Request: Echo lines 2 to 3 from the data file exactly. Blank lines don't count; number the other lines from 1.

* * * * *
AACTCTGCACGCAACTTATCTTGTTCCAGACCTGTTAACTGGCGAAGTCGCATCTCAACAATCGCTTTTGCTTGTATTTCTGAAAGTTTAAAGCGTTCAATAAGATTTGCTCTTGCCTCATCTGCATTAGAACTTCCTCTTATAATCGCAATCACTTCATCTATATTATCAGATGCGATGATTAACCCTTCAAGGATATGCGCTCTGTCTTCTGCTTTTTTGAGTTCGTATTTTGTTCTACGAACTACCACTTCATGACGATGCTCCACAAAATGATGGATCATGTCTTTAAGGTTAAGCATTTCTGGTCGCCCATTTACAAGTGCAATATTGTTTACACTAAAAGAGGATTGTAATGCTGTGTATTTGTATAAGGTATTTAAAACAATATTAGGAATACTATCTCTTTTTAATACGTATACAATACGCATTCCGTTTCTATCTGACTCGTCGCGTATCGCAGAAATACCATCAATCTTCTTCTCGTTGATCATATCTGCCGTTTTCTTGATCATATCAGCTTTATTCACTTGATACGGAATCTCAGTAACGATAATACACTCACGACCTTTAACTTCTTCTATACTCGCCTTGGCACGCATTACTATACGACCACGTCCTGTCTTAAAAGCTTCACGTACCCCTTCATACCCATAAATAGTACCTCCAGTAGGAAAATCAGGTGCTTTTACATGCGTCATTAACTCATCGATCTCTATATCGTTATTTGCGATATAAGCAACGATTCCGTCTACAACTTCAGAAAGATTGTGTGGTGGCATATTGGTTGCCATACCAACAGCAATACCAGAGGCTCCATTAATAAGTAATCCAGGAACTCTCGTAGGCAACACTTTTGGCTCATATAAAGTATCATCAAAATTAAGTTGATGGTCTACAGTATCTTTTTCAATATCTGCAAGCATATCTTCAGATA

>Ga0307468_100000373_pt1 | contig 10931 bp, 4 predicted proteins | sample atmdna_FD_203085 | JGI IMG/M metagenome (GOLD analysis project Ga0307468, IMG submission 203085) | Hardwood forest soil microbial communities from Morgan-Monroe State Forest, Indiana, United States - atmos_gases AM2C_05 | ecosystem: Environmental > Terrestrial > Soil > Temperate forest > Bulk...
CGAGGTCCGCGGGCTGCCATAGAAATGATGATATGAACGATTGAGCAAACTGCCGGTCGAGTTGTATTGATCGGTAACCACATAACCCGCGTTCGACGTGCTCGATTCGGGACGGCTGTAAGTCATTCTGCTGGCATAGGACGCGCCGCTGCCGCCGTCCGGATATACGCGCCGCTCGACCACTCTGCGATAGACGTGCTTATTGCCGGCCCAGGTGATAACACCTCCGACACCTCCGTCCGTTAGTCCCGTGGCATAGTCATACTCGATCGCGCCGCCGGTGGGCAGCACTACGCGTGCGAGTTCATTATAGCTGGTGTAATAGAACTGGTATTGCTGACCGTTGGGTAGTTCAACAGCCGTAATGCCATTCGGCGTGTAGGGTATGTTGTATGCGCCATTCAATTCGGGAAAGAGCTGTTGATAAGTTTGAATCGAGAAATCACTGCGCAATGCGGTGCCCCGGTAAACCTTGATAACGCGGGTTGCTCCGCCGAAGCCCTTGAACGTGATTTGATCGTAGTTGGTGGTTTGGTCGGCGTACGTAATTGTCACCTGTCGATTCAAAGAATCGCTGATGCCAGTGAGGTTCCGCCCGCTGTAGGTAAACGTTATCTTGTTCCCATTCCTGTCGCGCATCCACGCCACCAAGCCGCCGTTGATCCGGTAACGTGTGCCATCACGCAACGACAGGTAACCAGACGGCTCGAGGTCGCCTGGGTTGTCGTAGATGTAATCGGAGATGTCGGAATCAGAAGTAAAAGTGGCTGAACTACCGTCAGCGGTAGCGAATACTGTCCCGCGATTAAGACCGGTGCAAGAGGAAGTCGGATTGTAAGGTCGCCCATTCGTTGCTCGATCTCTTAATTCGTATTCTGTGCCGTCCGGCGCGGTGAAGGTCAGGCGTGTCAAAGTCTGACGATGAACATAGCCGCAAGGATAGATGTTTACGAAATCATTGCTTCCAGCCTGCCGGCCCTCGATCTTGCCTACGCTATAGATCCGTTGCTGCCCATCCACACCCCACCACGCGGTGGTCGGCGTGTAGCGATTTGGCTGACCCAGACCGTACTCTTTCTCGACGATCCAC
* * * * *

>Ga0307468_100000373_pt1 | contig 10931 bp, 4 predicted proteins | sample atmdna_FD_203085 | JGI IMG/M metagenome (GOLD analysis project Ga0307468, IMG submission 203085) | Hardwood forest soil microbial communities from Morgan-Monroe State Forest, Indiana, United States - atmos_gases AM2C_05 | ecosystem: Environmental > Terrestrial > Soil > Temperate forest > Bulk...
CGAGGTCCGCGGGCTGCCATAGAAATGATGATATGAACGATTGAGCAAACTGCCGGTCGAGTTGTATTGATCGGTAACCACATAACCCGCGTTCGACGTGCTCGATTCGGGACGGCTGTAAGTCATTCTGCTGGCATAGGACGCGCCGCTGCCGCCGTCCGGATATACGCGCCGCTCGACCACTCTGCGATAGACGTGCTTATTGCCGGCCCAGGTGATAACACCTCCGACACCTCCGTCCGTTAGTCCCGTGGCATAGTCATACTCGATCGCGCCGCCGGTGGGCAGCACTACGCGTGCGAGTTCATTATAGCTGGTGTAATAGAACTGGTATTGCTGACCGTTGGGTAGTTCAACAGCCGTAATGCCATTCGGCGTGTAGGGTATGTTGTATGCGCCATTCAATTCGGGAAAGAGCTGTTGATAAGTTTGAATCGAGAAATCACTGCGCAATGCGGTGCCCCGGTAAACCTTGATAACGCGGGTTGCTCCGCCGAAGCCCTTGAACGTGATTTGATCGTAGTTGGTGGTTTGGTCGGCGTACGTAATTGTCACCTGTCGATTCAAAGAATCGCTGATGCCAGTGAGGTTCCGCCCGCTGTAGGTAAACGTTATCTTGTTCCCATTCCTGTCGCGCATCCACGCCACCAAGCCGCCGTTGATCCGGTAACGTGTGCCATCACGCAACGACAGGTAACCAGACGGCTCGAGGTCGCCTGGGTTGTCGTAGATGTAATCGGAGATGTCGGAATCAGAAGTAAAAGTGGCTGAACTACCGTCAGCGGTAGCGAATACTGTCCCGCGATTAAGACCGGTGCAAGAGGAAGTCGGATTGTAAGGTCGCCCATTCGTTGCTCGATCTCTTAATTCGTATTCTGTGCCGTCCGGCGCGGTGAAGGTCAGGCGTGTCAAAGTCTGACGATGAACATAGCCGCAAGGATAGATGTTTACGAAATCATTGCTTCCAGCCTGCCGGCCCTCGATCTTGCCTACGCTATAGATCCGTTGCTGCCCATCCACACCCCACCACGCGGTGGTCGGCGTGTAGCGATTTGGCTGACCCAGACCGTACTCTTTCTCGACGATCCAC